I still like Overwatch and at some point I’m sure I’ll get excited about it again. I’m a little surprised the Summer Games event hasn’t lit that spark, considering how much I loved Lucioball the first time around. But right now I’m just not feelin’ it.
But one thing this has definitely taught me: I am not cut out to be YouTuber/streamer. Not in the way the industry exists right now, anyway. I can’t (and don’t really want to) knock myself out trying to grind out 10+ minutes of content to post as-close-to-daily-as-possible. As a general rule I dive deep into projects and come up for air weeks or months later, producing something big when I’m finished (e.g., that D&D map, or a novel).
This has always been the biggest challenge of doing a comic, fighting with having to keep feeding the beast when there are other things I want to do instead. The only reason the comic actually keeps going is because a) I love it, and b) there are too few good furry comics as it is.
I’m sure that when the Overwatch bug bites again, I’ll be streaming and posting and all that jazz just as I’ve been, but purely for the fun of it. I’m not going to chase viewers or subscriptions. There’s a fair chance I won’t hit master level with Mercy because I’m not competing enough, and eh, that’s okay. It’s an artificial goal designed to give me a destination anyway, not something I had a driving passion for in and of itself. I’m still going to do my best. 🙂
But only when it’s fun. ;P
In terms of round-by-round, 5E is great. It doesn’t have the grind-grind-grind problem of 3.x/PF, nor the “everybody is a sorcerer” problem of 4E (which, I’m told, also gets ridiculously grindy in short order).
But structurally, in terms of encounter building and monster design (and how that ties in with rest and advancement), I feel like it still has problems.
The Resource Management Game Nobody Plays
The “15-minute workday” is still a thing in 5E. The game is balanced around the notion that every two encounters (or so) the characters will take a short rest, and that after their sixth encounter of the day they’ll take a long rest.
In order for that to work, most of the individual encounters need to not be that tough. The party uses a big spell in one, the fighter loses some hit points in the next, and so on, but they can soldier on through. Because no one encounter is likely to wreck the party, they can keep on going until they’re out of Adventure Fuel (i.e., hit points and spells), and then recharge with a long rest.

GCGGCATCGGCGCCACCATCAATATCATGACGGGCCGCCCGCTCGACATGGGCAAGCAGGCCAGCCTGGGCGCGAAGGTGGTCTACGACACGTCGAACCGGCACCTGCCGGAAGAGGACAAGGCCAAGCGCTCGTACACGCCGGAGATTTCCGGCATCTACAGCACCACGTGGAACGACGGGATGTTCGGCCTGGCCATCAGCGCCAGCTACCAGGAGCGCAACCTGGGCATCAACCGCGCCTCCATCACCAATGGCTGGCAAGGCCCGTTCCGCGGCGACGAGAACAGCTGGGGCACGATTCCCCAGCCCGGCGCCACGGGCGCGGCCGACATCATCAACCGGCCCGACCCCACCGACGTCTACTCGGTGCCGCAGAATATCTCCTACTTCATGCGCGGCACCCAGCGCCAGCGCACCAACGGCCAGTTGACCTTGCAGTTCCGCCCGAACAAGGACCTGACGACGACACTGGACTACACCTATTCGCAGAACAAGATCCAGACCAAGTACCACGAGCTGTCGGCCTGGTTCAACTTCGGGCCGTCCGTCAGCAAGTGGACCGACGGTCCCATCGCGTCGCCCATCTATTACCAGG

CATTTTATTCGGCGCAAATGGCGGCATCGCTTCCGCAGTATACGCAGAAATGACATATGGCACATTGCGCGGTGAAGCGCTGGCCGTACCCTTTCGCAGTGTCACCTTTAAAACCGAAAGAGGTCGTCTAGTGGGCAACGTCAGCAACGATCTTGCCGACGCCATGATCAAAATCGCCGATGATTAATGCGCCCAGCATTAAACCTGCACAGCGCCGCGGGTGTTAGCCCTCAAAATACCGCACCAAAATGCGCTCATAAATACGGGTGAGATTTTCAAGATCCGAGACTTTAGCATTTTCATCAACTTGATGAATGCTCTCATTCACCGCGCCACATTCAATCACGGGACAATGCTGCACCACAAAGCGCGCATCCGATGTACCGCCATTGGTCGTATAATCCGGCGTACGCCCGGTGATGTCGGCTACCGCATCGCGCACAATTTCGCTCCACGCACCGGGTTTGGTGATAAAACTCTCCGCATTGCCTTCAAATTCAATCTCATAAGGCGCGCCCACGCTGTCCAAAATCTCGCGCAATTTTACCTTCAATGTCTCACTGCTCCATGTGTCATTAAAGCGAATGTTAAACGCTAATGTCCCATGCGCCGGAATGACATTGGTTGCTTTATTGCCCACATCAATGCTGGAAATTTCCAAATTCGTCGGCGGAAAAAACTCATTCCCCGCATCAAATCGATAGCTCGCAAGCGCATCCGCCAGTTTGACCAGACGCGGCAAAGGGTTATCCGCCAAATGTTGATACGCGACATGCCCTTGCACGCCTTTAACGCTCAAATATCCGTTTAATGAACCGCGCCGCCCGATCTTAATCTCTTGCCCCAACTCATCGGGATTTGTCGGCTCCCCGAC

The problem there is that, narrative wise, this can get real boring. If the stakes are that low for almost every encounter, and you have limited game time, there is a strong desire to “skip to the encounter that actually matters.”
So there is a strong inclination to beef up individual encounters, so that each one feels more significant. Instead of six rooms with six orcs each, the party finds three rooms with twelve orcs each. (Of course, in a well-built dungeon, there’ll be more variety than that. But you get the idea.)
But! When confronted with tougher encounters, players inevitably go nuclear on them– the wizard opens every fight with a fireball, the fighter uses their action surges, etc.– and it makes perfect sense for them to do so. The players don’t know how tough the encounter is or isn’t, or what the GM might have up their sleeve. Better to blast the hell out of everything and be reasonably sure you got it all, than to get one-punched by something without ever getting a spell off.
And what do players do after they’ve gone nuclear? They want a long rest to recharge! If that means backing out of the entire dungeon and coming back the next day to take it one room at a time? That’s what they’ll do.
Fighters get the shaft in a situation like this– their strength relative to magic-users is they can keep fighting all day without expending resources. But if the wizard gets recharged every time, the endurance of martial classes is irrelevant. (This is why everyone was a sorcerer in 4E.) Action surges and stuff like that make fighters a little more bursty to compensate, and of course 5E rogues are OP no matter how you slice it, so it’s not as bad as it was in 3.x/PF, but it’s still a thing.
The NERF™ Monster Manual
My campaign currently has a very large party. Six PCs, plus 1-3 NPCs of varying power levels depending on the scenario. This utterly breaks the action economy as it is, but even moreso once Bounded Accuracy comes into play.
Far from making it so that “even goblins can stay viable threats,” with a party this size B.A. makes it so that “even dragons are never a viable threat.” ;P In my last session, the 5th level party went into a fight with three wights and six zombies, and didn’t break a sweat. They were a little annoyed at the way the zombies kept standing back up again… but it wasn’t scary, so much as a nuisance.
Dammit, I want wights to be scary. -.-